Since the moment he and the Chicago Bears parted ways, linebacker Brian Urlacher has been connected to the New York Giants through rumor and speculation. That continued recently when Bill Barnwell of Grantland suggesed that Urlacher would be a perfect fit for Big Blue if he desired to remain in a 4-3 scheme.
Even Dan Graziano from ESPN recently suggested that Urlacher would “make sense” for the Giants.
“Urlacher’s only NFC East fit is the Giants. He’d provide a presence in the middle of their mediocre linebacking corps — certainly offering more than recently signed Dan Connor would. He’s a veteran for a veteran locker room. He surely would like to go to a contender, and the Giants always are that. The Giants are the one place in this division where he’d fit. The only question is whether they’re interested, and to this point they do not appear to be.”
We at Giants 101 have attempted to avoid this topic, but like the daily “any update on Victor Cruz” question, it’s become unavoidable. Even with the addition of Dan Connor, fans and pundits have been unable to avoid the question: “Does it make sense?” The answer, quite simply, is yes … if this were 2007.
Ed Valentine of Big Blue View recently took on this question himself and came to the same conclusion we reached here at Giants 101: at this stage of his career, Urlacher is not only a bad fit for the Giants, but would be a downgrade in comparison to Connor, who was highly rated prior to his poor season in the Dallas Cowboys’ 3-4 system. (more…)
BY BRANDON J. SMITH, Couchsideshow.com senior blogger
Relievers can be difficult to project because performance can sway so drastically from season to season. The limited number of innings, and the various situations the pitchers are used can lead to occasional spikes or dips in results. Sometimes you don’t know if your established 8th inning guy will have to take over closer duties, which can also affect his numbers depending on the situations he’s used in. I’m not of the mind that a minute number of relievers can close; most guys can do it if they have a big fastball that can be consistently thrown for strikes. However, given how much of a financial incentive it is to be a big time closer, teams will overvalue based on saves, when they should really be looking at how effective the pitcher was overall. I digress, so here are my top 5 setup men aka potential closers that currently aren’t.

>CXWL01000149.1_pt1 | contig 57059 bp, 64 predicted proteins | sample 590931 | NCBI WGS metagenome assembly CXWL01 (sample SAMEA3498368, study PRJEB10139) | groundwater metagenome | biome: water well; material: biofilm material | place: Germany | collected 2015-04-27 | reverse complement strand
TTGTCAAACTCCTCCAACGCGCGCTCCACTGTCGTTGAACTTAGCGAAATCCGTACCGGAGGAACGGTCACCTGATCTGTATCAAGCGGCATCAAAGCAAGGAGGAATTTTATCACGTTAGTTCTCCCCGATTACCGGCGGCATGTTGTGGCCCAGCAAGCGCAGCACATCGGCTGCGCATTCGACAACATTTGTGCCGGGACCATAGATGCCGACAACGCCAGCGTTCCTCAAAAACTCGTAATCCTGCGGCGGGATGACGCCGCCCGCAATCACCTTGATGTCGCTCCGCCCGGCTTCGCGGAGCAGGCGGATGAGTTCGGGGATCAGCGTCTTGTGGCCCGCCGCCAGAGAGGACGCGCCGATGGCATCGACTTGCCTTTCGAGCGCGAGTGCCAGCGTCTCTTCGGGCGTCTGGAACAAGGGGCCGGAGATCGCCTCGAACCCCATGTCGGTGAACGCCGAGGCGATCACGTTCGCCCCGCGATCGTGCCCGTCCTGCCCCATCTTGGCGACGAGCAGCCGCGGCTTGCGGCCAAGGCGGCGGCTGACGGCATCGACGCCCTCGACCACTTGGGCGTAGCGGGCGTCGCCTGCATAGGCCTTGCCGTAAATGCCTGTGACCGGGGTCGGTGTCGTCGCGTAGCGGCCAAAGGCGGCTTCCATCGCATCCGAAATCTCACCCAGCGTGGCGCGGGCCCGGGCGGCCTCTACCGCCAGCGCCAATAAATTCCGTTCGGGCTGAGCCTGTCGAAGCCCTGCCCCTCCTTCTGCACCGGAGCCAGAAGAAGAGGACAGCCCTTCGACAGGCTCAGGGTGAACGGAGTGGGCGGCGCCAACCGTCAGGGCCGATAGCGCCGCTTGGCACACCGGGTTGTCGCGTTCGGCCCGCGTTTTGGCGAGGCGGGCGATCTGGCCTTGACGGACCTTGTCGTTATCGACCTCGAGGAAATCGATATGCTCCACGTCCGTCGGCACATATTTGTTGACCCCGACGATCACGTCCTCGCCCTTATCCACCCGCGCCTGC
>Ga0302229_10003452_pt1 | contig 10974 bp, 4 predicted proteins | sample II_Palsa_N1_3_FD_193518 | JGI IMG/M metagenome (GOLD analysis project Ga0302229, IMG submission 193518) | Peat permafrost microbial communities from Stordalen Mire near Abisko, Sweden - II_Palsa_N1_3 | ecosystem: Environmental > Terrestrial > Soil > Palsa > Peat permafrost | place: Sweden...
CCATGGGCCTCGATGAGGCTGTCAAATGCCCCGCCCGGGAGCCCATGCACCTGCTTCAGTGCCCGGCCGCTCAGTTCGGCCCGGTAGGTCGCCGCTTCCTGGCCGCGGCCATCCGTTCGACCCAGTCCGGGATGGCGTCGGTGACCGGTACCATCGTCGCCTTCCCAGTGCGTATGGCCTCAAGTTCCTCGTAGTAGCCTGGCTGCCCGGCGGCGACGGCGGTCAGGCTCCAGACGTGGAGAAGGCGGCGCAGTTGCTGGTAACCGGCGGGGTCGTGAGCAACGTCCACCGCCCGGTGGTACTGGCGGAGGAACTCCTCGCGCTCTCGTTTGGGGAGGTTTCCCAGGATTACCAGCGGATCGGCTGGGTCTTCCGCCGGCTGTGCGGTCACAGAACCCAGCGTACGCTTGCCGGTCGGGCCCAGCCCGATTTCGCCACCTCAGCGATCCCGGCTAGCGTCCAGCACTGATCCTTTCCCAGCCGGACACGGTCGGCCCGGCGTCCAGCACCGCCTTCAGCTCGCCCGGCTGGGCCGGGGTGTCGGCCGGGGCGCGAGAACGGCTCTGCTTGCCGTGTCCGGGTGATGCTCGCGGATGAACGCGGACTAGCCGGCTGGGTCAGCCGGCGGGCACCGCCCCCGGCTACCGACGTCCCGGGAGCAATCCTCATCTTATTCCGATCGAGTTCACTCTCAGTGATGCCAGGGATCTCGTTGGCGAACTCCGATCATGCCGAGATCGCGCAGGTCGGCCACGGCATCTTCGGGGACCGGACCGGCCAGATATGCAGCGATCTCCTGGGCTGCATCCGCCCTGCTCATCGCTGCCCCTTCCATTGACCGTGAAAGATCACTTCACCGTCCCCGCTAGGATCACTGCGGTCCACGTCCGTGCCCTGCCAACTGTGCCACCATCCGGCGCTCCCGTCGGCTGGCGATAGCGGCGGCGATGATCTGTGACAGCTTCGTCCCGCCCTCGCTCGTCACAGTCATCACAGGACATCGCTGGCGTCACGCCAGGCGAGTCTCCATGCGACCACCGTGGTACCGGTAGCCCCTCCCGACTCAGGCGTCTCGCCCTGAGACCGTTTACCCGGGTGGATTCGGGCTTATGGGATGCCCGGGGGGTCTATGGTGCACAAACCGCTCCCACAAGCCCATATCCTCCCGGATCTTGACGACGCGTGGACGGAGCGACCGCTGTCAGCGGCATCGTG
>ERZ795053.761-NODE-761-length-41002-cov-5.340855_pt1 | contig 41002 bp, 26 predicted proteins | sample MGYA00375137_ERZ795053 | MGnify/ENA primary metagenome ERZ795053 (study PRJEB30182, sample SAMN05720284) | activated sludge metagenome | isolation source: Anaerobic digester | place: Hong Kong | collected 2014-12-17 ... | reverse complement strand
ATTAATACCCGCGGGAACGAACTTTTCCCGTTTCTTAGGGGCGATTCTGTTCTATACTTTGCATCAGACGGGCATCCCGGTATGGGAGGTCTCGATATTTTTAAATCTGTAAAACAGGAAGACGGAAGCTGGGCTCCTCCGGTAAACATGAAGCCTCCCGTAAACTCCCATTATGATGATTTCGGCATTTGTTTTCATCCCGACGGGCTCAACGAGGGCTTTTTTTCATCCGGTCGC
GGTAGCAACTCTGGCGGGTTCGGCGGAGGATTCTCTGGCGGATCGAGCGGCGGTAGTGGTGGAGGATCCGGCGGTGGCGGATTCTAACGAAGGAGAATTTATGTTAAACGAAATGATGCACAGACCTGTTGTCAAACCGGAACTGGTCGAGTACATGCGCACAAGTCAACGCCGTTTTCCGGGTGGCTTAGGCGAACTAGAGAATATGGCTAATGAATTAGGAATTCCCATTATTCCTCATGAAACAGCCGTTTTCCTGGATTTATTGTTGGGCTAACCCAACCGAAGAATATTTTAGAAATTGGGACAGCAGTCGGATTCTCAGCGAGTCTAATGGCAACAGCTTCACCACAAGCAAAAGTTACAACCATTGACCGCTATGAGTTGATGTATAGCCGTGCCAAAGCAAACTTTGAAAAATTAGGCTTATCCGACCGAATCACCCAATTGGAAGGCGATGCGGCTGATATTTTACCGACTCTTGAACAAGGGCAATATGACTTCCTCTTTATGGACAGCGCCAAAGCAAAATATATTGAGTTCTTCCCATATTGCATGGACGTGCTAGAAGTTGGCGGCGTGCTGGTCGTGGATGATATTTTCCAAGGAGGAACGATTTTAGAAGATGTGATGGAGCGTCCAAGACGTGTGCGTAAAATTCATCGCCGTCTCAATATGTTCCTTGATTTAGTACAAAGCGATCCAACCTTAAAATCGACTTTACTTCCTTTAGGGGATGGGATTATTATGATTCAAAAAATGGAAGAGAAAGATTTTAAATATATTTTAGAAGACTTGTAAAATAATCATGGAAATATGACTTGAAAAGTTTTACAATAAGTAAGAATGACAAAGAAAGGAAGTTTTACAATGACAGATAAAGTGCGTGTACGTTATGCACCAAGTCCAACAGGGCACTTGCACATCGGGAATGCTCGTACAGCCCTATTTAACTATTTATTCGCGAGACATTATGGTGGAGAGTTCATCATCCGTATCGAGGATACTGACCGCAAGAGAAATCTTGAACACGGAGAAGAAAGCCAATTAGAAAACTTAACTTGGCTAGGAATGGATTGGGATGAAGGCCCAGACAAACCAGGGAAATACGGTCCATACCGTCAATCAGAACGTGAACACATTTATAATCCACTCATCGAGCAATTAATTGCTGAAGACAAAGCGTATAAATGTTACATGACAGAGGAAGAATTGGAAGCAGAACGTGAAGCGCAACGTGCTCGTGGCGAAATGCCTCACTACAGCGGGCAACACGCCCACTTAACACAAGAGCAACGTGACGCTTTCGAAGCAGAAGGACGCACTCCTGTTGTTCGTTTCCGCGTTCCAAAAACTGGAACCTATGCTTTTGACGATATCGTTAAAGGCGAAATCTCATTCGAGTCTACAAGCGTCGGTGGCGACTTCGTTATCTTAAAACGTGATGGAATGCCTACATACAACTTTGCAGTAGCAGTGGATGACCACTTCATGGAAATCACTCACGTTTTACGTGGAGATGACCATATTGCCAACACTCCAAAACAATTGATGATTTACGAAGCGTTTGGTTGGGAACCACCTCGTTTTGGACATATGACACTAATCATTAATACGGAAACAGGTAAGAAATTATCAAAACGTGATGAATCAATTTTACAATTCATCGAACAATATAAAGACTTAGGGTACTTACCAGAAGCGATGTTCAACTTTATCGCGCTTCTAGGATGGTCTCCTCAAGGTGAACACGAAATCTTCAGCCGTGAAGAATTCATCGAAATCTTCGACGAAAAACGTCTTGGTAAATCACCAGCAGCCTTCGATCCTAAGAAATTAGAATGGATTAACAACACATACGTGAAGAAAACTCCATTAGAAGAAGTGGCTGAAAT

5. David Hernandez, Arizona Diamondbacks (68 IP, 98 Ks, 22 BBs, 2.50 ERA)
Former Team Mexico/USA pitcher is underrated, he improved his strikeout rate and lowered his walk rate in 2012, and figures to be used by Kirk Gibson to trade off the 7th or 8th with the inferior Heath Bell.
4. Drew Storen, Washington Nationals (30 IP, 24 Ks, 8 BBs, 2.37 ERA)
Let’s throw out that blowup inning against the Cardinals in NLDS game 5 last year, Storen is going to be getting key outs against the Braves lineup for a team that many will predict to win the World Series this year.
One thing I’ve heard throughout Spring Training at least 100 times now is that you can’t buy too much into Spring Training numbers.
However, when it comes to being a Braves fan, the stats that a handful of their younger players are putting up this spring call for a lot of attention. Now, don’t get me wrong, I absolutely loved what Atlanta did this offseason. The acquisitions of B.J. and Justin Upton makes this team an automatic contendor in 2013 just a few short months after Chipper Jones announced his retirement.
But the additions scare me a little bit, considering the caliber of young position players the Braves have waiting in the wings. Today, I wouldn’t trade what the Braves did this offseason to see if these younger guys pay off. But it would be flat out nieve to think Atlanta’s solidified outfield might block or even cause some of these young stars to find new teams.
Here’s a look at a handful of those hot position players and why they would make the team most years:
• Joey Terdoslavich (spring stats: .432 BA, 1 HR, 8 RBI, .595 SLG)
The 24-year-old first baseman / outfielder definitely has his path to the majors blocked by the likes of Atlanta’s stellar outfield and with the emergence of Freddie Freeman, he just can’t find a home on the big league roster. Terdoslavich was being groomed in the minors to eventually fill Jones’ cleats, but because of poor defense, the Braves has to explore other defensive postions for the young slugger. He has dabbled behind the plate and in the outfield. It obviously didn’t work out as Terdoslavich is listed as a first baseman on Atlanta’s Spring Training roster. It seems the Braves don’t trust much in his outfield defense, either. I’m just not sure if it would matter because of the players higher than him on depth chart. Sure, the Braves could use Terdoslavich as a pinch hitter, but that usually doesn’t suit younger players to well. Terdoslavich has proven he belongs on the big league roster this season, hitting .432 with one home run and eight RBIs in his 37 at bats this spring. He probably won’t make it, though, and begin the season in AAA. (more…)